Near to us…

Castle of Pietra Ligure
The “stone” (in Pria) that gives the town its name is the rocky outcrop dominated by the Castle, which in ancient times must have seemed even more imposing when the waves of the sea broke here.
The Romans had already chosen this strategic position for their fortified village, the Castrum Petrae. The first fortification of the boulder dates back to the first invasions of the Barbarians and Saracens, when the Ligurians began to equip their lands with forts. The castle, unlike the impregnable castles of the medieval Signorotti, was a fortress which, precisely because of its strategic position, built on top of the boulder, was of fundamental importance for the control of Mediterranean trade and the passage of armies. The Roman roads (via Aurelia and via Julia Augusta) which connected Italy with Gaul passed through here.
The castle was a Byzantine bulwark in defense of the Lombards, then a possession of the Bishops of Albenga until, in the 14th century, it was ceded to the Republic of Genoa, which had always competed with the nearby Marquisate of the Del Carretto del Finale.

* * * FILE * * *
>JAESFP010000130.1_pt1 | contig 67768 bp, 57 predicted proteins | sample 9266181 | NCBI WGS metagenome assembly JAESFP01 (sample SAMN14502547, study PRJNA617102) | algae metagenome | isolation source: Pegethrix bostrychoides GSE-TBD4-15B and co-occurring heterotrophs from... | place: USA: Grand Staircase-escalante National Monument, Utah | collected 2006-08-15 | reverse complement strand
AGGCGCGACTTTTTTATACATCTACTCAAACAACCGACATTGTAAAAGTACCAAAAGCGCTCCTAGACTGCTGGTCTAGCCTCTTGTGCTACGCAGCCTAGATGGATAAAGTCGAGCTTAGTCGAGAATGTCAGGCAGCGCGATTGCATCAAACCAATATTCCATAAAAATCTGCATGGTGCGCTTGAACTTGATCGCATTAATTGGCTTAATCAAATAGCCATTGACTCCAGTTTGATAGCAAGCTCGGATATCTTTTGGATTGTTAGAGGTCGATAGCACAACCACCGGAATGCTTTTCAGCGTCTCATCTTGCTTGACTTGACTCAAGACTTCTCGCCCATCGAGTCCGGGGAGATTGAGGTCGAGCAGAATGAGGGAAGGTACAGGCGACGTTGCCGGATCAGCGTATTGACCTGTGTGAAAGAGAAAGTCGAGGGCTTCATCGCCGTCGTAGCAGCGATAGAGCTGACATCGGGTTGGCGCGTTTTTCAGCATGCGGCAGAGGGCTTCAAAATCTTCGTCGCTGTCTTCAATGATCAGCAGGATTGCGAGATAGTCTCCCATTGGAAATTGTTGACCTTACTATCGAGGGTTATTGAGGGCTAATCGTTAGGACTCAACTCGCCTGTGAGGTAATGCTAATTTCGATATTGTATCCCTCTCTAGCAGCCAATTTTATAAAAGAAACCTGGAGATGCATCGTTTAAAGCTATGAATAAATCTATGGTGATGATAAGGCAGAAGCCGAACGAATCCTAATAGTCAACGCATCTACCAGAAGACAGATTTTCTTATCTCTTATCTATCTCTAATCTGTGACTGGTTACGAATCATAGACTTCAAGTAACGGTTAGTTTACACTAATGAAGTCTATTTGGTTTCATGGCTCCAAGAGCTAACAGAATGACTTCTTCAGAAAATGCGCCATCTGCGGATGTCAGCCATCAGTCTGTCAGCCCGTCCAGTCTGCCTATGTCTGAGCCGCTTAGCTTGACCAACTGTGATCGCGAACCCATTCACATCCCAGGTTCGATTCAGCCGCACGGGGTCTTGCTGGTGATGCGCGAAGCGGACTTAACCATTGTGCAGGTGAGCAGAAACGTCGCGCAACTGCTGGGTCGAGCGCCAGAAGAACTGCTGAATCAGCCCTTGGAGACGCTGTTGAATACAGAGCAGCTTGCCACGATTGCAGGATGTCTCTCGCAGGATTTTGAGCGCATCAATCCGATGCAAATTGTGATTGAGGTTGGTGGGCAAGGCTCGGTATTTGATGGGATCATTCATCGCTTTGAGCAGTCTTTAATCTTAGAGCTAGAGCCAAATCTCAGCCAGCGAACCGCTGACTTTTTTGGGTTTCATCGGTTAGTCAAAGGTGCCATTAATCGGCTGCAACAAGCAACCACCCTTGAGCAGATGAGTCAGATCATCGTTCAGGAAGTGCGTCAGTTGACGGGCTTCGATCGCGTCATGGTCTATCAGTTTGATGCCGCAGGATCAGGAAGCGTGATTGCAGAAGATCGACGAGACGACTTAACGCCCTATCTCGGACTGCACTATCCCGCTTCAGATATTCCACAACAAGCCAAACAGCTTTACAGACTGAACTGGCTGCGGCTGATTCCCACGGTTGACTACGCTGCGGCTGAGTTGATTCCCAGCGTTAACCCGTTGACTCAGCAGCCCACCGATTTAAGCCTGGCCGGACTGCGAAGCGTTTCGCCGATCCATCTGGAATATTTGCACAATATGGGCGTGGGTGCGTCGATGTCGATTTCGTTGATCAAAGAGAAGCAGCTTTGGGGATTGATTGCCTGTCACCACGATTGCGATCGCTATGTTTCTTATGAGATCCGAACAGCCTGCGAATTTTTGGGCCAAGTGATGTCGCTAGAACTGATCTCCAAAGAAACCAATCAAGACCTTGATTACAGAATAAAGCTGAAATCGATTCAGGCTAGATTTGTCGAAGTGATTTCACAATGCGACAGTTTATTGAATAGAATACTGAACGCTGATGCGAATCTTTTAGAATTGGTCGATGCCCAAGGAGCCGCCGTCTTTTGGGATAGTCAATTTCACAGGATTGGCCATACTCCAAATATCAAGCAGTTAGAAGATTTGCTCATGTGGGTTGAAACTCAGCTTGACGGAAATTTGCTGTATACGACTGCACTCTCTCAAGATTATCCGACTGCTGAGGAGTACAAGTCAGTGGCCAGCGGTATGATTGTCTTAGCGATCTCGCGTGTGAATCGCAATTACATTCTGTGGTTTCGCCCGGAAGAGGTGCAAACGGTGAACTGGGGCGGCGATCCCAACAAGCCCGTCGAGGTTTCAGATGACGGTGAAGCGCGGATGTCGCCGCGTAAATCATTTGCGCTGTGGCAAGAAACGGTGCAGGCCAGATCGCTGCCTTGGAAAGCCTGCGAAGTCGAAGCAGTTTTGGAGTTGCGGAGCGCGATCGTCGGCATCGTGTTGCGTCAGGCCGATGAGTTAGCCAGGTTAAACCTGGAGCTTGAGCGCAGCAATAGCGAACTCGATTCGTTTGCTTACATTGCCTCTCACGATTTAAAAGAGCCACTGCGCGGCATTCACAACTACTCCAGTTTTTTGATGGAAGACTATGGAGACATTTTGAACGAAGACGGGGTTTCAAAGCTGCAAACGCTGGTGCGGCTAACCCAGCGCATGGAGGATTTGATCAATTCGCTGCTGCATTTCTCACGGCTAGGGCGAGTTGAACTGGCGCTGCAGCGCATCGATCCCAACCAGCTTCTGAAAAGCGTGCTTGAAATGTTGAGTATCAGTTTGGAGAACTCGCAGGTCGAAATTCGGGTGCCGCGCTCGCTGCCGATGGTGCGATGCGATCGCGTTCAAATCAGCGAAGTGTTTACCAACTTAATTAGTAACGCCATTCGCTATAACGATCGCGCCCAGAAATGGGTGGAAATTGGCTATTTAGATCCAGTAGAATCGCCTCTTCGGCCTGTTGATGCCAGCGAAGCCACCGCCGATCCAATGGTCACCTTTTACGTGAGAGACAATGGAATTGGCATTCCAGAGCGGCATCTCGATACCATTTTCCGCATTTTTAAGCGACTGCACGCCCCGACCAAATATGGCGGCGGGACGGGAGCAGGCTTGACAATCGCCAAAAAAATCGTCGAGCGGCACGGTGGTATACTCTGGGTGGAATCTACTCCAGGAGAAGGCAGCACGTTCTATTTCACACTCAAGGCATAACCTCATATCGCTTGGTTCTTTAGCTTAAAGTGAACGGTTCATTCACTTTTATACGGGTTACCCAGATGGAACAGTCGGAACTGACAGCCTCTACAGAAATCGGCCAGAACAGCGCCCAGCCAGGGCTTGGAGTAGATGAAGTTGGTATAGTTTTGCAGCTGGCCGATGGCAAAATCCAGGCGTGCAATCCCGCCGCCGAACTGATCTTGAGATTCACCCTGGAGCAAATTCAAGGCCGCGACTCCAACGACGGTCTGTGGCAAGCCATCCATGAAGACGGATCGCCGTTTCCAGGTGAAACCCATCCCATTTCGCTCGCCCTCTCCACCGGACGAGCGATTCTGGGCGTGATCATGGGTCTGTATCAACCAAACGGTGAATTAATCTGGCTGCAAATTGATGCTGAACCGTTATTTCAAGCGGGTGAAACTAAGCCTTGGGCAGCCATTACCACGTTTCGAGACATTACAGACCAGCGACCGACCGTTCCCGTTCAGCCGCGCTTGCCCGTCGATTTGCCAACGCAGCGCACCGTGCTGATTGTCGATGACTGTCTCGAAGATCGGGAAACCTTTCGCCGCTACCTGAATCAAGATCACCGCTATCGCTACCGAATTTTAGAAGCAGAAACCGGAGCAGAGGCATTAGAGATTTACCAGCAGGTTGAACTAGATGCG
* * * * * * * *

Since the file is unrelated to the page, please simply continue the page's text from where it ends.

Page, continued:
The castle itself is a National Monument, but is privately owned. The city changed its name from “La Pietra” to “Pietra Ligure” on July 31, 1862 because in Italy, outside Liguria, there were other cities that were called that.

Municipality of Pietra Ligure archive
The Illustrated Stone Cultural Association “I Matetti da Pria”

The Basilica of San Nicolò
In the eighteenth century the construction of the new church began, to thank San Nicolò for the miracle of the plague. It was desired to erect a larger and more beautiful temple than the old church, unique in its kind. Pietra was not subservient to some rich and powerful noble family, therefore, to find the money necessary for the construction of the church, it was necessary to resort to the good will of the people rather than to the munificence of a great lord.
The new church was built with the contribution of all the people of Pietrasanta: those who were poor offered their work, the richest gave enough to build the splendid altars. Everyone contributed in any way and the current Basilica was built incredibly vast and daring thanks to the faith and will of the inhabitants of the village. The first stone was laid in 1750 and the consecration to worship took place on 25 November 1791. The architects were Giovan Battista Montaldo and Gaetano Cantoni. In 1814, three very heavy bells arrived by sea, ready to be hoisted on the bell tower. In 1863 the second bell tower was completed, the one on the sea side.